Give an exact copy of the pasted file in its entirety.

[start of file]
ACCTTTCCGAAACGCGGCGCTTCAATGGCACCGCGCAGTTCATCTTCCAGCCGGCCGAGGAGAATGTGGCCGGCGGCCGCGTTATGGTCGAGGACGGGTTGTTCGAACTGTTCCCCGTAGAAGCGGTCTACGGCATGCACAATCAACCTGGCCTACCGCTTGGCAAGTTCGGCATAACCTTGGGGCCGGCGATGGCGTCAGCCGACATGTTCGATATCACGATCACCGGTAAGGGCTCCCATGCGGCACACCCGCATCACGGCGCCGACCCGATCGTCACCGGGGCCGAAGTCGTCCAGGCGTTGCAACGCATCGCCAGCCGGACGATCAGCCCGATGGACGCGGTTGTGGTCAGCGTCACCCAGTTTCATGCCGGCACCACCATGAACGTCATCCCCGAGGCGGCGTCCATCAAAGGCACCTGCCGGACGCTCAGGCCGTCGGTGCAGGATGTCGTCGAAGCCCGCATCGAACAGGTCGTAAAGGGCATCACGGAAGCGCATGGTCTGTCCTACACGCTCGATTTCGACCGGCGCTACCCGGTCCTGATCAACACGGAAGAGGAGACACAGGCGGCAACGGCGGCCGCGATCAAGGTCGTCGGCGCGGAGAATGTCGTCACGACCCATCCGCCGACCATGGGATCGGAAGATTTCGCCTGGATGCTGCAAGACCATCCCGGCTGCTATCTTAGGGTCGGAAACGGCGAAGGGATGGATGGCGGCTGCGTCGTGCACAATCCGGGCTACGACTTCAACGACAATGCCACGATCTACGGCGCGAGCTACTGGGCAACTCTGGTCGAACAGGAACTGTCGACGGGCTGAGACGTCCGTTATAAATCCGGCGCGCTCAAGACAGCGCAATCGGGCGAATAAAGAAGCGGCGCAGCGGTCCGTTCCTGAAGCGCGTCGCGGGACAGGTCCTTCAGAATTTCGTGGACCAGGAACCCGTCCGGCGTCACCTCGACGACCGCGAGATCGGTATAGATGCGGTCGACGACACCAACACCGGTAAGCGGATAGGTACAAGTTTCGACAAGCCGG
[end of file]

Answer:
ACCTTTCCGAAACGCGGCGCTTCAATGGCACCGCGCAGTTCATCTTCCAGCCGGCCGAGGAGAATGTGGCCGGCGGCCGCGTTATGGTCGAGGACGGGTTGTTCGAACTGTTCCCCGTAGAAGCGGTCTACGGCATGCACAATCAACCTGGCCTACCGCTTGGCAAGTTCGGCATAACCTTGGGGCCGGCGATGGCGTCAGCCGACATGTTCGATATCACGATCACCGGTAAGGGCTCCCATGCGGCACACCCGCATCACGGCGCCGACCCGATCGTCACCGGGGCCGAAGTCGTCCAGGCGTTGCAACGCATCGCCAGCCGGACGATCAGCCCGATGGACGCGGTTGTGGTCAGCGTCACCCAGTTTCATGCCGGCACCACCATGAACGTCATCCCCGAGGCGGCGTCCATCAAAGGCACCTGCCGGACGCTCAGGCCGTCGGTGCAGGATGTCGTCGAAGCCCGCATCGAACAGGTCGTAAAGGGCATCACGGAAGCGCATGGTCTGTCCTACACGCTCGATTTCGACCGGCGCTACCCGGTCCTGATCAACACGGAAGAGGAGACACAGGCGGCAACGGCGGCCGCGATCAAGGTCGTCGGCGCGGAGAATGTCGTCACGACCCATCCGCCGACCATGGGATCGGAAGATTTCGCCTGGATGCTGCAAGACCATCCCGGCTGCTATCTTAGGGTCGGAAACGGCGAAGGGATGGATGGCGGCTGCGTCGTGCACAATCCGGGCTACGACTTCAACGACAATGCCACGATCTACGGCGCGAGCTACTGGGCAACTCTGGTCGAACAGGAACTGTCGACGGGCTGAGACGTCCGTTATAAATCCGGCGCGCTCAAGACAGCGCAATCGGGCGAATAAAGAAGCGGCGCAGCGGTCCGTTCCTGAAGCGCGTCGCGGGACAGGTCCTTCAGAATTTCGTGGACCAGGAACCCGTCCGGCGTCACCTCGACGACCGCGAGATCGGTATAGATGCGGTCGACGACACCAACACCGGTAAGCGGATAGGTACAAGTTTCGACAAGCCGG